Theatre of the Real in the age of post-reality

View of storm seascape

Since the middle of November I have been working through my reading list for this project with a funny feeling in my middle.

Here’s the thing: The central premise of this current work (as you know if you’ve been following so far) is that although reality-based theatres (documentary, verbatim, site-specific, and the like) purport to offer access to reality, truth, authenticity, this project is doomed to failure. Theatre of the Real runs smack into poststructuralism (and the theatrical frame). The central tenet of poststructuralist thinking (Butler, Derrida, Debord, Baudrillard, Belsey — take your pick) argues that reality is not singular but multiple, reality is not absolute but is a social construction. This is why performance has become such a powerful idea of recent decades. Everything is performance. We perform reality. We perform realities. In theatrical performance, the power of performativity is doubled down because theatrical worlds are already framed constructions. Theatre of the Real has captured this zeitgeist, embracing performativity and revelling in the proliferation of possibility, taking pleasure in unknowing. This is where productive insecurity comes in.

In the service of socially progressive ideas, performance has changed the world we live in. To take just one example: In her article “Mimesis, Mimicry, and the ‘True-Real,'” Elin Diamond asks, Can there be a feminist mimesis? I won’t get into all the details here (It is a great article) but the relevant point in this context is that Diamond sees the potential for different strategies of multiplying playful distortions and replications of representation to crack open the normative facade of conventional realism. As she writes, “While Irigarayan mimicry dismantles the Truth — patriarchal mimesis– through endless repetitions and reflections, the hysteric’s true-real dismantles Truth by referring to yet refusing to symbolize its meaning” (69). Creating alternate performed realities admits new identity positions and engenders new social arrangements. This may seem esoteric but we need to be able to imagine the future before bringing it into being. The power of performativity is that if I can say it, perform it, embody it, then it can be real. This is real political power and in the civil rights movements of the second half of the 20th century we have witnessed its power.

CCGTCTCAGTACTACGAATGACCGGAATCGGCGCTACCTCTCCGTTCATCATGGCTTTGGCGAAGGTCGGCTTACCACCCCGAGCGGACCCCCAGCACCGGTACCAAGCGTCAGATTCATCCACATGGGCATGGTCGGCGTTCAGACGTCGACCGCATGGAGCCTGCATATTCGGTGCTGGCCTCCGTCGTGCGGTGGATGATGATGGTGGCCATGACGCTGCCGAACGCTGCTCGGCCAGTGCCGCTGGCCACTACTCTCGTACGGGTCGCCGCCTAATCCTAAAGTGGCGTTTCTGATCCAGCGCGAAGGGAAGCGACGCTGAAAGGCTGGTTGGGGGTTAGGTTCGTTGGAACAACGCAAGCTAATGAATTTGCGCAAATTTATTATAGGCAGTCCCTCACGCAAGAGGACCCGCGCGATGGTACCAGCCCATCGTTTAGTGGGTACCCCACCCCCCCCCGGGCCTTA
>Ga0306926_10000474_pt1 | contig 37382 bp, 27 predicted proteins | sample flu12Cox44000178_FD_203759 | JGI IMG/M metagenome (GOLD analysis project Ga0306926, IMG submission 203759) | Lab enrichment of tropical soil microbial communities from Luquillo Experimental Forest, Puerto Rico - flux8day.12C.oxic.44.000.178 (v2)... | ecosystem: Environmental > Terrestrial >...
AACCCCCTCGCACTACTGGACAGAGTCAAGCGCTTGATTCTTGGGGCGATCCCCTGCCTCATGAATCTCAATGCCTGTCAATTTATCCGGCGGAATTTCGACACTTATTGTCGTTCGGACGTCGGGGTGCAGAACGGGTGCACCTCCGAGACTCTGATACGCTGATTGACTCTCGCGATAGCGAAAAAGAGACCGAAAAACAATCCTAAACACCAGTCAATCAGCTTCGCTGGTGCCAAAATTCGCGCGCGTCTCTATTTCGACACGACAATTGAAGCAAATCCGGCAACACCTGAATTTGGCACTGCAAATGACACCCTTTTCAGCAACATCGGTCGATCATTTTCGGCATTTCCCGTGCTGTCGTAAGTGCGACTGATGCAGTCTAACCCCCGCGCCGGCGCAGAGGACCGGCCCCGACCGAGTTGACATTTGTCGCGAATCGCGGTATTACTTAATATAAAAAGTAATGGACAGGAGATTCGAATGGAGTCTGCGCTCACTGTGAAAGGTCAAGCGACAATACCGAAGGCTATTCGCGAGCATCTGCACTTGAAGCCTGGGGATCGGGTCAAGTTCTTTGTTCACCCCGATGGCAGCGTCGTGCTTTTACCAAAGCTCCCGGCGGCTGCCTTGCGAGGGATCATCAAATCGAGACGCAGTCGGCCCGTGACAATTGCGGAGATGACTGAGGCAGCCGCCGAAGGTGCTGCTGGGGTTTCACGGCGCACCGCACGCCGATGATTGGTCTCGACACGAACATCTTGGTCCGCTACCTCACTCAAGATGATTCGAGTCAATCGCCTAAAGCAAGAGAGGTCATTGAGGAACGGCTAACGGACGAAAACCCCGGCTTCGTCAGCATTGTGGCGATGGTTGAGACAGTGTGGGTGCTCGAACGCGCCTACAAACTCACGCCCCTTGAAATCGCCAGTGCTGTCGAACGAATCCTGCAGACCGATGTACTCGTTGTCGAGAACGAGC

When I first read Diamond, I felt the uplifting potential of this kind of multiplicity. Now I read her and think “uh oh.” It is one thing to leverage multiple performative realities against oppression and the status quo to create space for previously excluded selves and perspectives. It is something else when that same impulse that says “who cares;” there is no Truth, all realities are equally admissible is leveraged in the interests of the racist alt-right, in the interests of climate change deniers, and in the interests of chaos in general. It is something else when the alternate realities (previously known as lies) espoused by the President of the United States and his surrogates go unchallenged by significant portions of the electorate. (Eeep!)

Lately I have been wondering who else is thinking these thoughts.What responsibility does poststructuralism/performativity bear for this situation? Who else saw or is seeing this implication of poststructuralism and performance? Two fellow travellers so far: Globe and Mail columnist Russell Smith and UCLA art history professor and scholar of site-specific art Miwon Kwon (I don’t think they know each other).